Of Zombies and Movie Men
In graduate school, I took a course in modernist British literature in which we read A Portrait of the Artist as a Young Man. That 1916 novel builds to a quintessential example of James Joyce’s concept of the epiphany: bildungsroman protagonist Stephen Dedalus stands on a beach realizing that he must leave Ireland if he is to grow beyond stifling parochialism. In the course, I wrote a celebratory paper about the much loathed 1977 film version by Joseph Strick in which the crucial scene receives less than ten seconds of screen time: Stephen goes to the beach, stands there, and leaves without any transformation whatsoever. It is an exquisite moment that demonstrates there is no requirement that a film do what literary scholars deem important just because they say so.
It thus shocks me that I am about to utter the following words: I am appalled that the Brad Pitt version of World War Z directed by Marc Forster, an adaptation of Max Brooks’ stunning 2006 novel, is a) so terrible, and b) has absolutely nothing to do with a novel which is in every way more intelligent and engaging. If Strick’s film is a deconstruction of Joyce’s novel, a stab at its heart by refusing to visualize the epiphany, then Forster’s film is a molecular dissimulation, a Portrait that not only eschews the ephipany, but the equivalents of Stephen Deadalus, James Joyce, and indeed all of Ireland itself.
Following in the realm of zombie social criticism best exemplified in American cinema by George Romero, Brooks’ World War Z is the Citizen Kane of zombie fiction. Told in retrospect after humanity has been all but decimated by a viral pandemic, an interviewer pieces together eyewitness testimony from the people who fought the brutal war. Just as Thompson the reporter in Orson Welles’ cinematic masterpiece relies on his journalistic skills only to miss the fact that Charles Foster Kane is the emblem of a corrupt America isolated amidst a burning Europe, the people to whom the medical doctor speaks in World War Z end up describing the final downfall of humanity in spite of their presumed military success against zombies.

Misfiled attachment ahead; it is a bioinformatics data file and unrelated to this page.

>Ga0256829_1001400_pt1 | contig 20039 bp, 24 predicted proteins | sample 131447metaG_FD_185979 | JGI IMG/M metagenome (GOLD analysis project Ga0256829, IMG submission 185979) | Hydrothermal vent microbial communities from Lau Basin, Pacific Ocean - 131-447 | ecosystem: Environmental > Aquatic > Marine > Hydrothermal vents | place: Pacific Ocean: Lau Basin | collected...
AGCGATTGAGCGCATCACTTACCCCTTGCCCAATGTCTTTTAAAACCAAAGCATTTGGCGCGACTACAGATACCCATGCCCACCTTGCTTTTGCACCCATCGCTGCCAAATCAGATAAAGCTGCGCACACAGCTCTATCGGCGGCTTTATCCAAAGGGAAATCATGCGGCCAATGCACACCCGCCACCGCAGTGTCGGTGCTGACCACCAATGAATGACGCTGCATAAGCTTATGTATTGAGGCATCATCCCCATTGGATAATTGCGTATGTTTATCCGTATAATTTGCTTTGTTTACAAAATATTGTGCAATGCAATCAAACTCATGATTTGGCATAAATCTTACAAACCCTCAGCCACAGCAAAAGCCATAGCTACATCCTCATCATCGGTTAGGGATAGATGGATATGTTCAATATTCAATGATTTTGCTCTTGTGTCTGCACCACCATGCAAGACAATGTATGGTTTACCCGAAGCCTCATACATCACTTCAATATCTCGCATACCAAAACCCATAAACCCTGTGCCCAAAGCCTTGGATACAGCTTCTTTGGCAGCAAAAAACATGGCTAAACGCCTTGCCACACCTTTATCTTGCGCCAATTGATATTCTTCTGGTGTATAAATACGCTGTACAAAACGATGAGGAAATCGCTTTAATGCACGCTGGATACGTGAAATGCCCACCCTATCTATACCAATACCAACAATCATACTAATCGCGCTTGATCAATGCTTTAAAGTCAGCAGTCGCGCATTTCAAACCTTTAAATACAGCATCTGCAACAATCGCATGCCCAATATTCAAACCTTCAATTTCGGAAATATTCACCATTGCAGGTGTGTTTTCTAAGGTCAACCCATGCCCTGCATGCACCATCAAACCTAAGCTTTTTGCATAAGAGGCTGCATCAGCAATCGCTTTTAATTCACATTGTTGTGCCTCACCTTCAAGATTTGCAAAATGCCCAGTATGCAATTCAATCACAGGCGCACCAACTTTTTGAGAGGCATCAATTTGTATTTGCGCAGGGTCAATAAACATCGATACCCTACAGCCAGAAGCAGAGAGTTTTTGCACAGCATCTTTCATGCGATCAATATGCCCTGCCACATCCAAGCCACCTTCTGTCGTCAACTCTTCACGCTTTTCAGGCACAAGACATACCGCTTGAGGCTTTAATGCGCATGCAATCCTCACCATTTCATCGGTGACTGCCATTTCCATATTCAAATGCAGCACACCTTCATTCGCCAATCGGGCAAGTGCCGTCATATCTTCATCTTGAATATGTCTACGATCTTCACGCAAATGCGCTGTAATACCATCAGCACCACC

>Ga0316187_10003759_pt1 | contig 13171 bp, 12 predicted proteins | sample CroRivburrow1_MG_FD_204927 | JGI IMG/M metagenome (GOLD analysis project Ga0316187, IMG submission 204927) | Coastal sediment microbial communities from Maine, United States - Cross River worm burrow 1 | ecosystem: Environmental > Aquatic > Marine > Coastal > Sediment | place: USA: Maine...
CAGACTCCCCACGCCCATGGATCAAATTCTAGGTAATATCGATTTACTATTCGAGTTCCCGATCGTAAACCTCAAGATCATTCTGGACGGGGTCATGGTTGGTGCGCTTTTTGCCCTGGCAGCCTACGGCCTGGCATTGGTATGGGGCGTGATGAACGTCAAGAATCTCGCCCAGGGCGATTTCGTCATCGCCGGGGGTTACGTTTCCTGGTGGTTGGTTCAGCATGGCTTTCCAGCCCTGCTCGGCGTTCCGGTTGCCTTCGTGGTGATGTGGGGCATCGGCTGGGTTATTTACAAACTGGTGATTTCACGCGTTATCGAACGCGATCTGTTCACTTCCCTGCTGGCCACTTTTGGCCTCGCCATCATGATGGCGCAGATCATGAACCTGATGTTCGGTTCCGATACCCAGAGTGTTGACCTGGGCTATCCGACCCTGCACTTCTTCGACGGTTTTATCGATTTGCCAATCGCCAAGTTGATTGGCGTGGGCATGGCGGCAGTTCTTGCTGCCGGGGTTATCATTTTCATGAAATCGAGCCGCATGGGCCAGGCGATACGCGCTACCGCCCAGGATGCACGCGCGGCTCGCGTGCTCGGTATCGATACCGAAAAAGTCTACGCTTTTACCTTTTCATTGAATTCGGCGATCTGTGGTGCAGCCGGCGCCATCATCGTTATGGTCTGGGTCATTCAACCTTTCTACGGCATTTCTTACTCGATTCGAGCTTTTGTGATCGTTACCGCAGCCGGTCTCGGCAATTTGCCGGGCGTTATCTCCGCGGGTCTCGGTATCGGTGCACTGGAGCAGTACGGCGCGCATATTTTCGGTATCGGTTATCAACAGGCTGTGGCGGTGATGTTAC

The best of Romero’s zombie films are razor-sharp indictments of American hypocrisy. In 1968’s The Night of the Living Dead, we come to learn that it is not the zombies whom we should fear, but the police who use meat hooks to burn them in public pyres, a direct engagement with the treatment of 1960s African-Americans, figured by the film’s martyred central character, Ben, killed not by zombies but instead by an inarticulate redneck (“That’s another one for the fire”). In the best zombie film ever made, Dawn of the Dead, we find the monsters in a 1978 shopping mall, mindlessly consuming, thus expressing the notion that the zombie apocalypse would have no effect on our civilization whatsoever.
Max Brooks’ World War Z forwards a different Romero film every ten pages. In dozens of witty social commentaries, Brooks uses his master’s lessons to tell us exactly what ails us, and it most certainly has nothing to do with viral loads. In the most relevant cinema culture passage, a group of Hollywood celebrities hire a security expert to keep them safe from the invading hordes. They spare no expense in making their Beverly Hills mansion into a seemingly impregnable fortress. However, much to the consternation of our storyteller, they insist on turning their isolation into a reality show, webcasting their location to the outside world. The celebrities are brutally killed, not by zombies, but the crazed jealous remainder of humanity who overrun the security forces protecting them.
The novel’s greatest social commentary involves an apartheid-loving South African who in the 1980s developed Plan Orange, a diabolical scheme to save rich white people from a feared black uprising from the ghettos. Because there are orders of magnitude more black folks in South Africa, the plan involves protecting isolated pockets of rich white people, sacrificing everyone else in the country, white or black. The joke is that even the lunatic masterminds of apartheid find the plan too radical. The plan’s inventor, Redeker is relegated to obscurity, until, of course, the zombie apocalypse. Redeker tells the story of living in isolation until one day there is a knock on his door. Answering to black soldiers, he figures they’ve finally come to execute him for his role in propping up the evil apartheid government. Instead, he is whisked to the bunker of the ANC, where a Nelson Mandela figure hugs him and asks him to save their country. The South African plan, protecting small pockets of humans and obliterating everyone else, zombies and human survivors alike, proves the blue print for humanity’s survival of the plague. The novel is littered with these ironies, in which surviving humans commit despicable acts, such that by the end, when humanity has survived, it is not at all clear whether what has survived is any more human than the mindless zombies they fight.
As for the film, none of these startling narrative inventions survived the moviemaking apocalypse represented by Forster’s World War Z. As a popular culture scholar, I recommend avoiding it like the plague. Read Brooks’ novel, and then go to see a different movie, one not about zombies. Might I suggest one about monsters going to college? Rather than Brad Pitt completely ignoring a brilliant novel, at least those furry Pixar creatures make one fondly recall Animal House.
– Walter Metz